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Chapter 14

Mahabharata English - BHISHMA PARVA

“Dhritarashtra said,–‘How hath Bhishma, that bull among the Kurus, beenslain by Sikhandin? How did my father, who resembled Vasava himself, falldown from his car? What became of my sons, O Sanjaya, when they weredeprived of the mighty Bhishma who was like unto a celestial, and who ledlife of Brahmacharyya for the sake of his father?[79] Upon the fall ofthat tiger among men who was endued with great wisdom, great capacity forexertion, great might and great energy, how did our warriors feel?Hearing that bull amongst the Kurus, that foremost of men, thatunwavering hero is slain, great is the grief that pierceth my heart.While advancing (against the foe), who followed him and who proceededahead? Who stayed by his side? Who proceeded with him? What bravecombatants followed behind (protecting his rear) that tiger amongcar-warriors, that wonderful archer, that bull among Kshatriyas, while hepenetrated into the divisions of the foe?[80] While seizing the hostileranks, what warriors opposed that slayer of foes resembling the luminaryof thousand rays, who spreading terror among the foe destroyed theirranks like the Sun destroying darkness, and who achieved in battleamongst the ranks of Pandu’s sons feats exceedingly difficult ofaccomplishment? How, indeed, O Sanjaya, did the Pandavas oppose in battlethe son of Santanu, that accomplished and invincible warrior when heapproached them smiting? Slaughtering the (hostile) ranks, having arrowsfor his teeth, and full of energy, with the bow for his wide-open mouth,and with the terrible sword for his tongue, and invincible, a very tigeramong men, endued with modesty, and never before vanquished, alas, howdid Kunti’s son overthrow in battle that unconquered one, undeserving ashe was of such a fate,[81]–that fierce bowman shooting fierce shafts,stationed on his excellent car, and plucking off the heads of foes (fromtheir bodies)–that warrior, irresistible as the Yuga-fire, beholdingwhom addrest for battle the great army of the Pandavas always used towaver? Mangling the hostile troops for ten nights, alas, that slayer ofranks hath set like the Sun, having achieved feats difficult ofachievement. He who, scattering like Sakra himself and inexhaustibleshower of arrows, slew in battle a hundred millions of warriors in tendays, that scion of Bharata’s race, now lieth, although he deserveth itnot, on the bare ground, in the field of battle, deprived of life, amighty tree uprooted by the winds, as a result of my evil counsels!Beholding Santanu’s son Bhishma of terrible prowess, how indeed, couldthe army of the Pandavas[82] succeed in smiting him there? How did thesons of Pandu battle with Bhishma? How is it, O Sanjaya, that Bhishmacould not conquer when Drona liveth? When Kripa, again, was near him, andDrona’s son (Aswatthaman) also, how could Bhishma, that foremost ofsmiters be slain? How could Bhishma who was reckoned as an Atiratha andwho could not be resisted by the very gods, be slain in battle bySikhandin, the prince of Panchala? He, who always regarded himself as theequal of the mighty son of Jamadagni in battle, he whom Jamadagni’s sonhimself could not vanquish, he who resembled Indra himself inprowess,–alas, O Sanjaya, tell me how that hero, Bhishma, born in therace of Maharathas, was slain in battle, for without knowing all theparticulars I cannot regain my equanimity. What great bowmen of my army,O Sanjaya, did not desert that hero of unfading glory? What heroicwarriors, again, at Duryodhana’s command, stood around that hero (forprotecting him)? When all the Pandavas placing Sikhandin in their vanadvanced against Bhishma, did not all the Kurus,[83] O Sanjaya, stay bythe side of that hero of unfading prowess? Hard as my heart is, surely itmust be made of adamant, for it breaketh not on hearing the death of thattiger among men, viz., Bhishma! In that irresistible bull of Bharata’srace, were truth, and intelligence, and policy, to an immeasurableextent. Alas, how was he slain in battle? Like unto a mighty cloud ofhigh altitude, having the twang of his bowstring for its roar, his arrowsfor its rain-drops, and the sound of his bow for its thunder, that heroshowering his shafts on Kunti’s sons with the Panchalas and the Srinjayason their side, smote hostile car-warriors like the slayer of Vala smitingthe Danavas. Who were the heroes that resisted, like the bank resistingthe surging sea, that chastiser of foes, who was a terrible ocean ofarrows and weapons, an ocean in which shafts were the irresistiblecrocodiles and bows were the waves, an ocean that was inexhaustible,without an island, agitated and without a raft to cross it, in whichmaces and swords were like sharks and steeds and elephants like eddies,and foot-soldiers like fishes in abundance, and the sound of conches anddrums like its roar, and ocean that swallowed horses and elephants andfoot-soldiers quickly, an ocean that devoured hostile heroes and thatseethed with wrath and energy which constituted its Yadava-fire?[84] Whenfor Duryodhana’s good, that slayer of foes, Bhishma, achieved (terrible)feats in battle, who were then in his van? Who were they that protectedthe right wheel of that warrior of immeasurable energy? Who were theythat, mustering patience and energy, resisted hostile heroes from hisrear? Who stationed themselves in his near front for protecting him? Whowere those heroes that protected the fore-wheel of that brave warriorwhile he battled (with the foe)? Who were they that stationing themselvesby his left wheel smote the Srinjayas? Who were they that protected theirresistible advance ranks of his van? Who protected the wings of thatwarrior who hath made the last painful journey? And who, O Sanjaya,fought with hostile heroes in the general engagement? If he was protectedby (our) heroes, and if they were protected by. him, why could he notthen speedily vanquish in battle the army of the Pandavas, invinciblethough it be? Indeed, O Sanjaya, how could the Pandavas succeed even instriking Bhishma who was like Parameshti himself, that Lord and creatorof all creatures?[85] Thou tellest me, O Sanjaya, if the disappearance ofthat Bhishma, that tiger among men, who was our refuge and relying uponwhom the Kurus were fighting with their foes, that warrior of mightystrength relying on whose energy my son had never reckoned the Pandavas,alas, how hath he been slain by the enemy?[86] In days of yore, all thegods while engaged in slaying the Danavas, sought the aid of thatinvincible warrior, viz., my father of high vows. That foremost of sonsendued with great energy, on whose birth the world-renowned Santanuabandoned all grief, melancholy, and sorrows, how canst thou tell me, OSanjaya, that that celebrated hero, that great refuge of all, that wiseand holy personage who was devoted to the duties of his order andconversant with the truths of the Vedas and their branches, hath beenslain? Accomplished in every weapon and endued with humility, gentle andwith passions under full control, and possessed of great energy as hewas, alas, hearing that son of Santanu slain I regard the rest of my armyas already slain. In my judgment, unrighteousness hath now becomestronger than righteousness, for the sons of Pandu desire sovereigntyeven by killing their venerable superior! In days of yore, Jamadagni’sson Rama, who was acquainted with every weapon and whom none excelled,when addrest for battle on behalf of Amvya, was vanquished by Bhishma incombat. Thou tellest me that that Bhishma, who was the foremost of allwarriors and who resembled Indra himself in the feats he achieved, hathbeen slain. What can be a greater grief to me than this? Endued withgreat intelligence, he that was not slain even by that slayer of hostileheroes, that Rama, the son of Jamadagni, who defeated in battle crowds ofKshatriyas repeatedly, he hath now been slain by Sikhandin. Withoutdoubt, Drupada’s son Sikhandin, therefore who hath slain in battle thatbull of Bharata’s race, that hero acquainted with the highest weapons,that brave and accomplished warrior conversant with every weapon, issuperior in energy, prowess, and might to the invincible Vargava enduedwith the highest energy. In that encounter of arms who were the heroesthat followed that slayer of foes? Tell me how the battle was foughtbetween Bhishma and the Pandavas. The army of my son, O Sanjaya, reft ofits hero, is like an unprotected woman. Indeed, that army of mine is likea panic-struck herd of kine reft of its herdsman. He in whom residedprowess superior to that of every one, when he was laid low on the fieldof battle, what was the state of mind of my army? What power is there, OSanjaya, in our life, when we have caused our father of mighty energy,that foremost of righteous men in the world, to be slain? Like a persondesirous of crossing the sea when he beholds the boat sunk in fathomlesswaters, alas, my sons, I ween, are bitterly weeping from grief onBhishma’s death. My heart, O Sanjaya, is surely made of adamant, for itrendeth not even after hearing the death of Bhishma, that tiger amongmen. That bull among men in whom were weapons, intelligence, and policy,to an immeasurable extent, how, alas, hath that invincible warrior beenslain in battle? Neither in consequence of weapons nor of courage, nor ofascetic merit, nor of intelligence, nor of firmness, nor of gift, can aman free himself from death. Indeed, time, endued with great energy, isincapable of being transgressed by anything in the world, when thoutellest me, O Sanjaya, that Santanu’s son Bhishma is dead. Burning withgrief on account of my sons, in fact, overwhelmed with great sorrow, Ihad hoped for relief from Bhishma, the son of Santanu. When he beheldSantanu’s son, O Sanjaya, lying on earth like the Sun (dropped from thefirmament), what else was made by Duryodhana as his refuge? O Sanjaya,reflecting with the aid of my understanding, I do not see what the endwill be of the kings belonging to my side and that of the enemy and nowmustered in the opposing ranks of battle. Alas, cruel are the duties ofthe Kshatriya order as laid down by the Rishis, since the Pandavas aredesirous of sovereignty by even compassing the death of Santanu’s son,and we also are desirous of sovereignty by offering up that hero of highvows as a sacrifice.[87] The sons of Pritha, as also my sons, are all inthe observance of Kshatriya duties. They, therefore, incur no sin (bydoing) this. Even a righteous person should do this, O Sanjaya, whendireful calamities come. The display of prowess and the exhibition of theutmost might have been laid down among the duties of the Kshatriyas.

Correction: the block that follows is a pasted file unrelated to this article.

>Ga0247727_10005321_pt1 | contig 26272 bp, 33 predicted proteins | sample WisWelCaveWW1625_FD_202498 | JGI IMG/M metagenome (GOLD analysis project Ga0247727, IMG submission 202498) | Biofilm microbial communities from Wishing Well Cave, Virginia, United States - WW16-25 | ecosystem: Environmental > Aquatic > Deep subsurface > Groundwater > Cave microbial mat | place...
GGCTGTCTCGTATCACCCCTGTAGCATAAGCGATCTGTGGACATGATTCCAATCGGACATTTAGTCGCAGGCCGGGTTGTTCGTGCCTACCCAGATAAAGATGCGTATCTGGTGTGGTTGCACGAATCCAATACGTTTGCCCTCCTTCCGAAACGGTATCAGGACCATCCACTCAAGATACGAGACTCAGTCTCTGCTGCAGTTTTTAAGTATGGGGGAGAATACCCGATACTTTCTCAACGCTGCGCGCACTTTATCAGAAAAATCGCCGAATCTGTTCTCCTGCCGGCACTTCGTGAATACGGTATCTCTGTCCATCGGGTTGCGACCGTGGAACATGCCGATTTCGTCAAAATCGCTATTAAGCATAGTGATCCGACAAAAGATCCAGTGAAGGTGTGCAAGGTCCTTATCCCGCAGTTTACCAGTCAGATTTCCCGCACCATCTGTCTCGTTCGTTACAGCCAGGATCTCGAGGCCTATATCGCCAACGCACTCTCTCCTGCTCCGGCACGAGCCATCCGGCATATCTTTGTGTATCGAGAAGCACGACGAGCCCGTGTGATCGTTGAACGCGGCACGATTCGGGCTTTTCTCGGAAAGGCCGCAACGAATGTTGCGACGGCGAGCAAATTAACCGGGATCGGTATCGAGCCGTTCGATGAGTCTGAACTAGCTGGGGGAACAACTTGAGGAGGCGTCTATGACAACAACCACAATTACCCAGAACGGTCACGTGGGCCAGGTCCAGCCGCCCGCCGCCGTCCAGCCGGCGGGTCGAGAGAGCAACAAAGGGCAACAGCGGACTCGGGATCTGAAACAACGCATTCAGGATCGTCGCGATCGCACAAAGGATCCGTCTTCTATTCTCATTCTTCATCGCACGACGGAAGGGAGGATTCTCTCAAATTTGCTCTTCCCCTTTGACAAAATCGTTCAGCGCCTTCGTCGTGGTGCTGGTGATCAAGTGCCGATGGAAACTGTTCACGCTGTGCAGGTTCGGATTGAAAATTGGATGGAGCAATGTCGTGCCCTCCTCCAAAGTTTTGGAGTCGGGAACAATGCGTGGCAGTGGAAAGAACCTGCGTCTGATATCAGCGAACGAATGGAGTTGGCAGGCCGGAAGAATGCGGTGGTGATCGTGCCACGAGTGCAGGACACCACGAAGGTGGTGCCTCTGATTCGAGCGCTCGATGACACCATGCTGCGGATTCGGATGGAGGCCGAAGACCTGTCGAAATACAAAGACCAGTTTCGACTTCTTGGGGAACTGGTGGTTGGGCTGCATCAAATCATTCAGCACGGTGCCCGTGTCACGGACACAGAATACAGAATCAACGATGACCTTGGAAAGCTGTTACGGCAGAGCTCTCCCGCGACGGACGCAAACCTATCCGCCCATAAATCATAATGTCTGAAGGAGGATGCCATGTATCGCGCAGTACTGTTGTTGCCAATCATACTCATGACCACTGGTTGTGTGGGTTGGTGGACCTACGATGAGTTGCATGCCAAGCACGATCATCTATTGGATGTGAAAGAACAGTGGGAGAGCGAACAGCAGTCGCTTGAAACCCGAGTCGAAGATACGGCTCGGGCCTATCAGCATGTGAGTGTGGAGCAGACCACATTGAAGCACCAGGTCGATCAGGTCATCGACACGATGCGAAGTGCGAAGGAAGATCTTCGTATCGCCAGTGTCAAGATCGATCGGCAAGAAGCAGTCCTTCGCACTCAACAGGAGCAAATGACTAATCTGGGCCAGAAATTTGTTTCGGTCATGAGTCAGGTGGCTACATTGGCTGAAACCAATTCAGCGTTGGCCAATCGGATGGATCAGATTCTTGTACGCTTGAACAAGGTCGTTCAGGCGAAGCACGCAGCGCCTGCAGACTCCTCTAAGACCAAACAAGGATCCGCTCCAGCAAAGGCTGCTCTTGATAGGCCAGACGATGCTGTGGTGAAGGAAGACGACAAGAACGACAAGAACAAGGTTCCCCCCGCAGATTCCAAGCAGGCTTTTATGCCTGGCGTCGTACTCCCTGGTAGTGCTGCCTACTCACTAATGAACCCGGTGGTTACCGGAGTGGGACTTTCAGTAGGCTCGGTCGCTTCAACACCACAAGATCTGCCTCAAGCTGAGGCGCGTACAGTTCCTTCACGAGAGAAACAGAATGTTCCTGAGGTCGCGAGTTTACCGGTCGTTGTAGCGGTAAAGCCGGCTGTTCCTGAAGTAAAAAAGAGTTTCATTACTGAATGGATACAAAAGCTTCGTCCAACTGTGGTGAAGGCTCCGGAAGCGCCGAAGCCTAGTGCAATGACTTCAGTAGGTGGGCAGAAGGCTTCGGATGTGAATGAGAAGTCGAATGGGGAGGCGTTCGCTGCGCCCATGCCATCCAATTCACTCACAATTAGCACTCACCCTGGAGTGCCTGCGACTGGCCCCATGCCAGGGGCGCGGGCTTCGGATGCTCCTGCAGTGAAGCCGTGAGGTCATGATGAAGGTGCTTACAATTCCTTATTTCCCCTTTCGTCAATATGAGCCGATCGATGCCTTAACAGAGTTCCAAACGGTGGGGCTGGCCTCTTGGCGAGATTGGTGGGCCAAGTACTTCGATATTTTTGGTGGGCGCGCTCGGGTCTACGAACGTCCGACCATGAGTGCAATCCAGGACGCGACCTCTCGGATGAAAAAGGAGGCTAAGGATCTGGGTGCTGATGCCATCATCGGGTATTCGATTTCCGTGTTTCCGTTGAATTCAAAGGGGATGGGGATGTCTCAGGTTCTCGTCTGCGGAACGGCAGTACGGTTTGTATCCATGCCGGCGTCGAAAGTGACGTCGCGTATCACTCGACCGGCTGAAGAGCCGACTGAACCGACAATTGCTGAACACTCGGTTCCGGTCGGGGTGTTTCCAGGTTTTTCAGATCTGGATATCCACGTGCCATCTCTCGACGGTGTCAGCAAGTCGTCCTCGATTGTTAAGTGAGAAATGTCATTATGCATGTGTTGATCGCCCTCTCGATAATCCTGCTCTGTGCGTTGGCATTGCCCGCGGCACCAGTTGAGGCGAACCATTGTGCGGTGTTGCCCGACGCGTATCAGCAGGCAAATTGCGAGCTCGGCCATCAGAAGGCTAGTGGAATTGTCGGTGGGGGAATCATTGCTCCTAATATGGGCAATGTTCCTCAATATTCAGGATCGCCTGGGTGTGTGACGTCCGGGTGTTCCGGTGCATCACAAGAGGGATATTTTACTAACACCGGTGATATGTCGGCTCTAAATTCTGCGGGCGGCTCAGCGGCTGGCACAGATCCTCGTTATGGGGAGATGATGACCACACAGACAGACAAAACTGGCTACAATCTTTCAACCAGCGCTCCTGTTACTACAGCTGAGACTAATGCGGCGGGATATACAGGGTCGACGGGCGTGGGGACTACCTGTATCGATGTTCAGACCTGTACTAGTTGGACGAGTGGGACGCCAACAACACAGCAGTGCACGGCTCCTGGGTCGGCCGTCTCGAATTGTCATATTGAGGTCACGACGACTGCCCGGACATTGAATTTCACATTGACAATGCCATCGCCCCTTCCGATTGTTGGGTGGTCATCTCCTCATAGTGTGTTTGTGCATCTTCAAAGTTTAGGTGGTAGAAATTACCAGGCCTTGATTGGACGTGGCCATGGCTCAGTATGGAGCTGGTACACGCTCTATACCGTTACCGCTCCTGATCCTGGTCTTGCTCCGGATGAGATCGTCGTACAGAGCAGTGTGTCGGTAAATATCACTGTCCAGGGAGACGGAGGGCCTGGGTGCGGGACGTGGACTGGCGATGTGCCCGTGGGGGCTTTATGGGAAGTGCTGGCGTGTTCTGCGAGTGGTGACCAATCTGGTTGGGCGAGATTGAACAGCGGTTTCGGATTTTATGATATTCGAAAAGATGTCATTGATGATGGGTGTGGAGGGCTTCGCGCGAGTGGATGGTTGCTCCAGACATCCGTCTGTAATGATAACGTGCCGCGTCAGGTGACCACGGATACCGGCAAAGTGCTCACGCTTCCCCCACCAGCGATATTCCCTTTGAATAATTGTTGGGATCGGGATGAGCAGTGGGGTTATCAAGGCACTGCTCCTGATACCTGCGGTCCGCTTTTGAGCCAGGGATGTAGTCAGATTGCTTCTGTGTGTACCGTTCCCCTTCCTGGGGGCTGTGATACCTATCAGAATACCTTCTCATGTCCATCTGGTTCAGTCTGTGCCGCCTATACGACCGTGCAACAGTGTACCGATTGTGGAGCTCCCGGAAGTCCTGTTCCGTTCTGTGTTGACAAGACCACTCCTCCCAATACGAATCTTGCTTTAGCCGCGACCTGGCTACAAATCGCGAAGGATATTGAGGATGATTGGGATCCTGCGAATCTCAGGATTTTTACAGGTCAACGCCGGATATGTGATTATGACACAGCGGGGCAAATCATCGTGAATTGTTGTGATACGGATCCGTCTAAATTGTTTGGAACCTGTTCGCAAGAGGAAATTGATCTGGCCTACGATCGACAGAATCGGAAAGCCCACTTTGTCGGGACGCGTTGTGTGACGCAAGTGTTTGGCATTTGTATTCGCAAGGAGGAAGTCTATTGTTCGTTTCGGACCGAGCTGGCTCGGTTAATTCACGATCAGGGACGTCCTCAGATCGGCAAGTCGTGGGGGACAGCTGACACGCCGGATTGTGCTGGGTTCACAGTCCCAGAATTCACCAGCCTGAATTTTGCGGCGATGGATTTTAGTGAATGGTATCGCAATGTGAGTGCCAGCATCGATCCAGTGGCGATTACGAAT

“‘How, indeed, did the sons of Pandu oppose my father Bhishma, the son ofSantanu, that unvanquished hero endued with modesty, while he was engagedin destroying the hostile ranks? How were the troops arrayed, and how didhe battle with high-souled foes? How, O Sanjaya, was my father Bhishmaslain by the enemy? Duryodhana and Karna and the deceitful Sakuni, theson of Suvala, and Dussasana also,–what did they say when Bhishma wasslain? Thither where the dice-board is constituted by the bodies of men,elephants, and steeds, and, where arrows and javelins and large swordsand bearded darts from the dice, entering that frightful mansion ofdestructive battle’s play, who were those wretched gamblers,–those bullsamong men,–that gambled, making their very lives the frightful stakes?Who won, who were vanquished, who cast the dice successfully, and whohave been slain, besides Bhishma, the son of Santanu? Tell me all, OSanjaya, for peace cannot be mine, hearing that Devavrata hath beenslain,–that father of mine, of terrible deeds, that ornament of battle,viz., Bhishma! Keen anguish had penetrated my heart, born of the thoughtthat all my children would die. Thou makest that grief of mine blazeforth, O Sanjaya, like fire by pouring clarified butter on it. My sons,

I ween, are even now grieving, beholding Bhishma slain,–Bhishmacelebrated in all worlds and who had taken upon himself a heavy burden. Iwill listen to all those sorrows arising from Duryodhana’s act.Therefore, tell me, O Sanjaya, everything that happenedthere,–everything that happened in the battle, born of the folly of mywicked son. Ill-ordered or well-ordered, tell me everything, O Sanjaya.Whatever was achieved with the aid of energy in the battle by Bhishmadesirous of victory,–by that warrior accomplished in arms,–tell me allfully and in detail. How, in fact, the battle took place between thearmies of the Kurus and the manner in which each happened.'”